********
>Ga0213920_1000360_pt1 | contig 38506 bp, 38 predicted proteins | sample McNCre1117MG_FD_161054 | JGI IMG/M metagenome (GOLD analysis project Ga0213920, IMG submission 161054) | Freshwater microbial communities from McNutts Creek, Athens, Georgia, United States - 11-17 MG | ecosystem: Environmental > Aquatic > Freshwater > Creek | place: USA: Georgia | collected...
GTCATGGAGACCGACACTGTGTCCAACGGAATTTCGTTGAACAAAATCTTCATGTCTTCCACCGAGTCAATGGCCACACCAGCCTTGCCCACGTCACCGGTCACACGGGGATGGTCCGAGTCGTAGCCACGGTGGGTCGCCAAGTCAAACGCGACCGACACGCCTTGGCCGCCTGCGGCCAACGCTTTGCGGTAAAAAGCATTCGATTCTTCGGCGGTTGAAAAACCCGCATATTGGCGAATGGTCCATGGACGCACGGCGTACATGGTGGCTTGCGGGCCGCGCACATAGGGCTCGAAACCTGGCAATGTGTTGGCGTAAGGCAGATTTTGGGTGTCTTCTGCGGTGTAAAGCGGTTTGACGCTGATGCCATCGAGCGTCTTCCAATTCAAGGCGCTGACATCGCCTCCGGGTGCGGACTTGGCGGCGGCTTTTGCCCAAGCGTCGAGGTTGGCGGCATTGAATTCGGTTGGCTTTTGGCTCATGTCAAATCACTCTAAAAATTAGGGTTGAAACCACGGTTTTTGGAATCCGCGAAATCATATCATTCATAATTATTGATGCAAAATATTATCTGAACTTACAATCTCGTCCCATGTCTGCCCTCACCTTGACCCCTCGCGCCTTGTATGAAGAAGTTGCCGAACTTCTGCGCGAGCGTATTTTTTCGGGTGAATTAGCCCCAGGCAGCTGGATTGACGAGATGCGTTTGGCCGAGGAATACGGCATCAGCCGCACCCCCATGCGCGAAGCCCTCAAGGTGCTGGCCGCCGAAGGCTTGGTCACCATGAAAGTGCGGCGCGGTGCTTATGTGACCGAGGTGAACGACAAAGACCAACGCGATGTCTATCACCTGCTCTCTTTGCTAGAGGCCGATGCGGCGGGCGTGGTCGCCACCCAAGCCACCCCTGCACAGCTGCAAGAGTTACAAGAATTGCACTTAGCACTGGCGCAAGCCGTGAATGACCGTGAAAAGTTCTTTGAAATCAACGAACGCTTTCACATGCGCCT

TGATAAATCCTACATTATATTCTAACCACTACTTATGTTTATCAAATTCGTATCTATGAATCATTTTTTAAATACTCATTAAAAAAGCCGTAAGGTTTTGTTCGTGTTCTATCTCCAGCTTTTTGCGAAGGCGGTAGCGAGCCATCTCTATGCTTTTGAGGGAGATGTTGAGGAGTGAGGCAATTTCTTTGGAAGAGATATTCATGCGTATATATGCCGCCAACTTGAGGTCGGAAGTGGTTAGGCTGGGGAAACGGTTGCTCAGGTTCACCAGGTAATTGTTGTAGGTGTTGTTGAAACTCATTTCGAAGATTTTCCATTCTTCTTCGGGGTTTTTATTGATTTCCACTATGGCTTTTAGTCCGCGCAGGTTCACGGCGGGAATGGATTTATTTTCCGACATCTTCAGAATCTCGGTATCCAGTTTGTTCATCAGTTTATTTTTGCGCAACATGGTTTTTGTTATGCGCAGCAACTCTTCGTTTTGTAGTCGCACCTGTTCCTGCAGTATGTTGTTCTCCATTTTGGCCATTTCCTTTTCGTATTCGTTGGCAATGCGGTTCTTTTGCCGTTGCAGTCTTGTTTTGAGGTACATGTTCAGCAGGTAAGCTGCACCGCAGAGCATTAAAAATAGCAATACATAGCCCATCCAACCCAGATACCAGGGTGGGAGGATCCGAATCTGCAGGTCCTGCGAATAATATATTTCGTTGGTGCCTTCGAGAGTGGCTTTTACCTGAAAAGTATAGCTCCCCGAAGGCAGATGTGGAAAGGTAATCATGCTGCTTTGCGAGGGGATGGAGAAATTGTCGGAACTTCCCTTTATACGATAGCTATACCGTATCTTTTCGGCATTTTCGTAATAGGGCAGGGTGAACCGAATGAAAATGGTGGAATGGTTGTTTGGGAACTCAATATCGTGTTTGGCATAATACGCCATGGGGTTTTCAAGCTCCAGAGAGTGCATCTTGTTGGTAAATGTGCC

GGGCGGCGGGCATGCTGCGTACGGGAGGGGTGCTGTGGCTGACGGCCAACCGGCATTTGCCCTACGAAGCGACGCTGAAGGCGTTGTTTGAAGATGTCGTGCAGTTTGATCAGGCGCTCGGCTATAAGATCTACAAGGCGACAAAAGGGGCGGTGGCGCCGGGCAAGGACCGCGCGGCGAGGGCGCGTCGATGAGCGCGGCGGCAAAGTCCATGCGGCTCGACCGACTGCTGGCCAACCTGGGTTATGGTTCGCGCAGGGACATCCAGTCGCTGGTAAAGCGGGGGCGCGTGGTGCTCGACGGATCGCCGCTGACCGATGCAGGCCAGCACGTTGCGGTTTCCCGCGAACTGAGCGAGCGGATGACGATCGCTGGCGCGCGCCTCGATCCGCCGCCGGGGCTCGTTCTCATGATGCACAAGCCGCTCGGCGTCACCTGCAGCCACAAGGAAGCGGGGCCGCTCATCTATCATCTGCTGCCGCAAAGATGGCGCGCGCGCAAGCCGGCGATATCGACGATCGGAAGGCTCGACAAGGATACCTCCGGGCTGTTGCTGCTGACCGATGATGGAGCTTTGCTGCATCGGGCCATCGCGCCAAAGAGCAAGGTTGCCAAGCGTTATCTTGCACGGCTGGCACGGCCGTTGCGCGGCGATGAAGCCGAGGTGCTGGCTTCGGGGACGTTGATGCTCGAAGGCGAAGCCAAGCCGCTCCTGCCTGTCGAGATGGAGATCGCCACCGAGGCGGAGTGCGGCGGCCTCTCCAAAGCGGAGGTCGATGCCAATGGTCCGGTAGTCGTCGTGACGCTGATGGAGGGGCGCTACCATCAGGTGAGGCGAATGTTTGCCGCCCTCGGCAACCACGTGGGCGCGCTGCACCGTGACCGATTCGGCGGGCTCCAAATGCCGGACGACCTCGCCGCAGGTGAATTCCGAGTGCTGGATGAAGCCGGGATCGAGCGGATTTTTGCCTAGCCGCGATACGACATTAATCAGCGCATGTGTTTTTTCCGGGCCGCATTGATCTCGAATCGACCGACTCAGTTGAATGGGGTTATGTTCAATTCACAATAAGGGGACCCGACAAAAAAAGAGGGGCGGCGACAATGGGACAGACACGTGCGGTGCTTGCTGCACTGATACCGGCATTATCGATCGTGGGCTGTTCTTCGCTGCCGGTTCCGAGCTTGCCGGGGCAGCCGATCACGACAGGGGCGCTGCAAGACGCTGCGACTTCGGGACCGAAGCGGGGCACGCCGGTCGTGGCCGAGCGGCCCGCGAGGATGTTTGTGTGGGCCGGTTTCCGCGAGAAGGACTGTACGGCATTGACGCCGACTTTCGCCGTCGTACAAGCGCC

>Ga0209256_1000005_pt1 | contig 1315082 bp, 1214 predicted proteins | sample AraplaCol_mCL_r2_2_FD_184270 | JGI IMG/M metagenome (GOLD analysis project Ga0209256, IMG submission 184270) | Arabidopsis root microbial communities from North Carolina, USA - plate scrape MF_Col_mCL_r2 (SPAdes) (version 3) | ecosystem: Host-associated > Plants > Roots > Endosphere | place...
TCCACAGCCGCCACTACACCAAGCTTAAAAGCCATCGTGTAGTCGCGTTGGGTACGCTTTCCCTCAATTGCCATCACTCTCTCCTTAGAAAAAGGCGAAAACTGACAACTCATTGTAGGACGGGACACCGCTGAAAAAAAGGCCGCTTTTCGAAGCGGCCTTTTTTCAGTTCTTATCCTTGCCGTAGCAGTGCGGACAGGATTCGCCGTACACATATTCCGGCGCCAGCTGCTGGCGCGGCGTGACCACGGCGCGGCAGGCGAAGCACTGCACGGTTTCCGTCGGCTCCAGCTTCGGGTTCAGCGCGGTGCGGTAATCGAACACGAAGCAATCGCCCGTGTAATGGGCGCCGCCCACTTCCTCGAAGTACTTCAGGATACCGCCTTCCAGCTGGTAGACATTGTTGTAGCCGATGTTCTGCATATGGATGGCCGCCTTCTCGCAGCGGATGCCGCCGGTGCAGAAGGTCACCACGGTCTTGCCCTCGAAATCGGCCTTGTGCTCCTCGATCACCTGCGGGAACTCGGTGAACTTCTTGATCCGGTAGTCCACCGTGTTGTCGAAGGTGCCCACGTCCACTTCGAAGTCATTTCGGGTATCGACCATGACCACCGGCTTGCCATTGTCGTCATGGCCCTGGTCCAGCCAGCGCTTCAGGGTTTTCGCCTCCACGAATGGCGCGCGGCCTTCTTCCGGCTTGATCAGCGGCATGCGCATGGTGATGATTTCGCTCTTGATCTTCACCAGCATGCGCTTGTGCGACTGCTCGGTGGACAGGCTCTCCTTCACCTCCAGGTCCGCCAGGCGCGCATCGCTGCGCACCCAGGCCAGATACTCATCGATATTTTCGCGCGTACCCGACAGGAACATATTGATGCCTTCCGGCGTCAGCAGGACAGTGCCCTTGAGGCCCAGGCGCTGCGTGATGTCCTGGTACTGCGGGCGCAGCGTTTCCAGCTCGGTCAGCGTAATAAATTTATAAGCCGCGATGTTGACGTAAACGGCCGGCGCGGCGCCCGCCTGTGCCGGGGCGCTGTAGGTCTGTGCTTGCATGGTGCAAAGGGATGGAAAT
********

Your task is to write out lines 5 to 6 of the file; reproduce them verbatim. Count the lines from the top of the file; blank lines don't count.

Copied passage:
>Ga0209256_1000005_pt1 | contig 1315082 bp, 1214 predicted proteins | sample AraplaCol_mCL_r2_2_FD_184270 | JGI IMG/M metagenome (GOLD analysis project Ga0209256, IMG submission 184270) | Arabidopsis root microbial communities from North Carolina, USA - plate scrape MF_Col_mCL_r2 (SPAdes) (version 3) | ecosystem: Host-associated > Plants > Roots > Endosphere | place...
TCCACAGCCGCCACTACACCAAGCTTAAAAGCCATCGTGTAGTCGCGTTGGGTACGCTTTCCCTCAATTGCCATCACTCTCTCCTTAGAAAAAGGCGAAAACTGACAACTCATTGTAGGACGGGACACCGCTGAAAAAAAGGCCGCTTTTCGAAGCGGCCTTTTTTCAGTTCTTATCCTTGCCGTAGCAGTGCGGACAGGATTCGCCGTACACATATTCCGGCGCCAGCTGCTGGCGCGGCGTGACCACGGCGCGGCAGGCGAAGCACTGCACGGTTTCCGTCGGCTCCAGCTTCGGGTTCAGCGCGGTGCGGTAATCGAACACGAAGCAATCGCCCGTGTAATGGGCGCCGCCCACTTCCTCGAAGTACTTCAGGATACCGCCTTCCAGCTGGTAGACATTGTTGTAGCCGATGTTCTGCATATGGATGGCCGCCTTCTCGCAGCGGATGCCGCCGGTGCAGAAGGTCACCACGGTCTTGCCCTCGAAATCGGCCTTGTGCTCCTCGATCACCTGCGGGAACTCGGTGAACTTCTTGATCCGGTAGTCCACCGTGTTGTCGAAGGTGCCCACGTCCACTTCGAAGTCATTTCGGGTATCGACCATGACCACCGGCTTGCCATTGTCGTCATGGCCCTGGTCCAGCCAGCGCTTCAGGGTTTTCGCCTCCACGAATGGCGCGCGGCCTTCTTCCGGCTTGATCAGCGGCATGCGCATGGTGATGATTTCGCTCTTGATCTTCACCAGCATGCGCTTGTGCGACTGCTCGGTGGACAGGCTCTCCTTCACCTCCAGGTCCGCCAGGCGCGCATCGCTGCGCACCCAGGCCAGATACTCATCGATATTTTCGCGCGTACCCGACAGGAACATATTGATGCCTTCCGGCGTCAGCAGGACAGTGCCCTTGAGGCCCAGGCGCTGCGTGATGTCCTGGTACTGCGGGCGCAGCGTTTCCAGCTCGGTCAGCGTAATAAATTTATAAGCCGCGATGTTGACGTAAACGGCCGGCGCGGCGCCCGCCTGTGCCGGGGCGCTGTAGGTCTGTGCTTGCATGGTGCAAAGGGATGGAAAT